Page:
If helpmeet and subordination are military terms . . .
then a wife has power to do spiritual battle for her husband and home.

Do wives know the importance of their skills and perspective?
Do they see the need for their voice of counsel for their husband?
It is not an uncommon belief that the wife is the best career counselor for her husband.

the eagles

I once pastored a church overlooking Long Lake in Michigan, a beautiful sight. When I originally prepared this study, I was at my desk looking at the lake.

I noticed a bald eagle soaring over our property and our shore of the lake. I quickly sent a couple videos back to the family, because they never believe my tall tales about nature. However, God often ministers to me through His creation. It’s like a spiritual discipline for me.

I did some fact finding to set up this story:

  1. Eagles mate for life
  2. They are territorial and guard their area for about 1-2 miles in any direction from their nests
  3. An eagle couple fly together and know each other’s flight patterns intimately
  4. They do a “Death Spiral” together in mid-air, some sort of passionate dance

So the eagle I saw soared back and forth over our area of the lake. Soon I was amazed when a 2nd bald eagle appeared, probably the mate. They worked our shore back and forth, visible to me at times, then out of sight along the shore at other times.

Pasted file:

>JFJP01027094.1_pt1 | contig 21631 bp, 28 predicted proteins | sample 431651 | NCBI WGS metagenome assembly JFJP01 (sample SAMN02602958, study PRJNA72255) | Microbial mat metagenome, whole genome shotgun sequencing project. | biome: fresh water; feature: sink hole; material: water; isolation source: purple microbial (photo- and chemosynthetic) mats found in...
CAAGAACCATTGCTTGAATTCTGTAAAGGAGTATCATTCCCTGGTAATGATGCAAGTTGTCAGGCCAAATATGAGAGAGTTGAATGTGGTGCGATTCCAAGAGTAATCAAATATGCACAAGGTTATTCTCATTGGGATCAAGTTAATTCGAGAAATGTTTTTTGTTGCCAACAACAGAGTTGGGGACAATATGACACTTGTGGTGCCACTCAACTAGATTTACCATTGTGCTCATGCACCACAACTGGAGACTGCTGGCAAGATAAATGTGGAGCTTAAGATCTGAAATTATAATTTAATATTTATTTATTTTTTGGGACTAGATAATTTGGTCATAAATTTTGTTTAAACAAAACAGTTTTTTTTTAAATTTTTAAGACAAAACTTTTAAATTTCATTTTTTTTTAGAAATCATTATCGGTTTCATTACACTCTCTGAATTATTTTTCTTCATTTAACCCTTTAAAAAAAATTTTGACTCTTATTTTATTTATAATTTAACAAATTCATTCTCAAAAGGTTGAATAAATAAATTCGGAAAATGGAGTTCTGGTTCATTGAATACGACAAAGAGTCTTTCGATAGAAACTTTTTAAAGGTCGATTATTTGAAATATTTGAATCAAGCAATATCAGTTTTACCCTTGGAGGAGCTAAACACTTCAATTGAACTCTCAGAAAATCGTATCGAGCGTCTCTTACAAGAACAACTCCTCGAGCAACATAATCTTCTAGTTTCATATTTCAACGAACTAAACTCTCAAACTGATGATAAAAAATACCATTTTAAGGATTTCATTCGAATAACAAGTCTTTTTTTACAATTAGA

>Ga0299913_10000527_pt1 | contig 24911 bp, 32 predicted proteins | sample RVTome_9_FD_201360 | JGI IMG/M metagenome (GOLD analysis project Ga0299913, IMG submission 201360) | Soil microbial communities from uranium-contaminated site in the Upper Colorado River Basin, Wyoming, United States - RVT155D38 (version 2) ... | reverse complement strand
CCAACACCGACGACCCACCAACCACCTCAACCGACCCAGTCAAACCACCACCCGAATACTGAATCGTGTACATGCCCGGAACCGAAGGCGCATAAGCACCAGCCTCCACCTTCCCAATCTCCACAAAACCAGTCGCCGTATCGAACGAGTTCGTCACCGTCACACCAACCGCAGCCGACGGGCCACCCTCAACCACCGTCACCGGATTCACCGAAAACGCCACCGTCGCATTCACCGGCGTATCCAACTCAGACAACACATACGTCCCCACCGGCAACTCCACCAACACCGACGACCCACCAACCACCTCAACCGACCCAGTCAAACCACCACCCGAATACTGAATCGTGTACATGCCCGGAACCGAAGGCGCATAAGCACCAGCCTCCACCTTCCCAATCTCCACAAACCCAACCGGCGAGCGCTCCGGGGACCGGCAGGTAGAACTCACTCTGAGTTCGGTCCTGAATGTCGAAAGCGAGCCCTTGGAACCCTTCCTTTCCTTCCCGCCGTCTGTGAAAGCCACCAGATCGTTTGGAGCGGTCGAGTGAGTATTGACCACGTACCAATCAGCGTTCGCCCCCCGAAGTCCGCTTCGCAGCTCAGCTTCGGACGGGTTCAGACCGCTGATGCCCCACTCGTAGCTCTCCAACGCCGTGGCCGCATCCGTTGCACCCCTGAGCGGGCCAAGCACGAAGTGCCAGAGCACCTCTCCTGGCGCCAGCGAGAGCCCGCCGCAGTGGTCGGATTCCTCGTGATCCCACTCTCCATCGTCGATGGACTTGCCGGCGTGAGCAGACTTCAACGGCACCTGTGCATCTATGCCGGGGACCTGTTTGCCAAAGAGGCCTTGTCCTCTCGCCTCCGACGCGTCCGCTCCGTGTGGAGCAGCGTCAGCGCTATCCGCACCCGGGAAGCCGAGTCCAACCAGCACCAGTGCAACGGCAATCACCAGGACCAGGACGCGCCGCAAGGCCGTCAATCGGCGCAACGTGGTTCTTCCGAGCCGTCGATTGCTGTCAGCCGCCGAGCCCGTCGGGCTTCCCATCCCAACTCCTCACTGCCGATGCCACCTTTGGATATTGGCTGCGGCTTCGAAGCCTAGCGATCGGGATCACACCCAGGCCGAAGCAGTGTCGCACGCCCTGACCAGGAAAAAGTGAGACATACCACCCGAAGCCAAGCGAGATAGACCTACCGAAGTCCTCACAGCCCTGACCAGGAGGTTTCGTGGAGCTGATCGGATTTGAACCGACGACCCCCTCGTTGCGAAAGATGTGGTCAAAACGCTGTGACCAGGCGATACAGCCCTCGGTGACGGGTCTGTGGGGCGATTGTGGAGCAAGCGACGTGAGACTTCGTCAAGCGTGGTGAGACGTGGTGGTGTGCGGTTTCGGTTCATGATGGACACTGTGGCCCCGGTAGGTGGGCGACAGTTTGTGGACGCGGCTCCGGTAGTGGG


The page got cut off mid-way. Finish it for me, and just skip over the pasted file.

As I continued to study, I watched them fly. They circled around, appearing here and there, for an hour. Then one was gone, probably back to the nest. The other one continued to soar for awhile, then probably went home as well.

do you think it was of God?  think about it . . .

I’m preparing a study on the wife, the helpmeet . . .
I see a pristine couple of bald eagles soar in perfect unison and work together.

Are we any less than animals, or do we hold a higher role in creation?

Do we have the ability to soar through life together in unison?

As a Pastor I thought I was about finished with my study preparation, but God had other plans, plans to get a Word-in at the end. It’s a Word of hope for marriages that are difficult. It’s a Word to tuck away for later if your marriage is doing okay now.

You may think that we’re just talking about the roles in a family . . .
but we are talking about the difference between being grounded and trying to look up at others soar . . .
or being in the air experiencing the exhilaration of what God desires for your marriage and family.

As silly as it sounds, it’s not about isolating the particular role of husband and wife. Sure, there are distinctions to each role, but they’re better understood in tandem. The hour-long tutorial from the eagle mates makes me believe the Spirit seems to be saying about couples in this Passage: We were meant to soar!


pic credit: Hannah Busing | girl wearing floral dress reading bible alone in grass | 04.13.22 | unsplash

  1. Paul J. Achtemeier, Joel B. Green, and Marianne Meye Thompson, Introducing the New Testament: It’s Literature and Theology (Grand Rapids, MI: Wm. B. Eerdmans, 2001), 380.
  2. Vernell Ingle, The Truth About The Family: Biblical Patterns And Principles (Joplin, MO: Messenger Publishing House, 2005), 58.
  3. Ibid.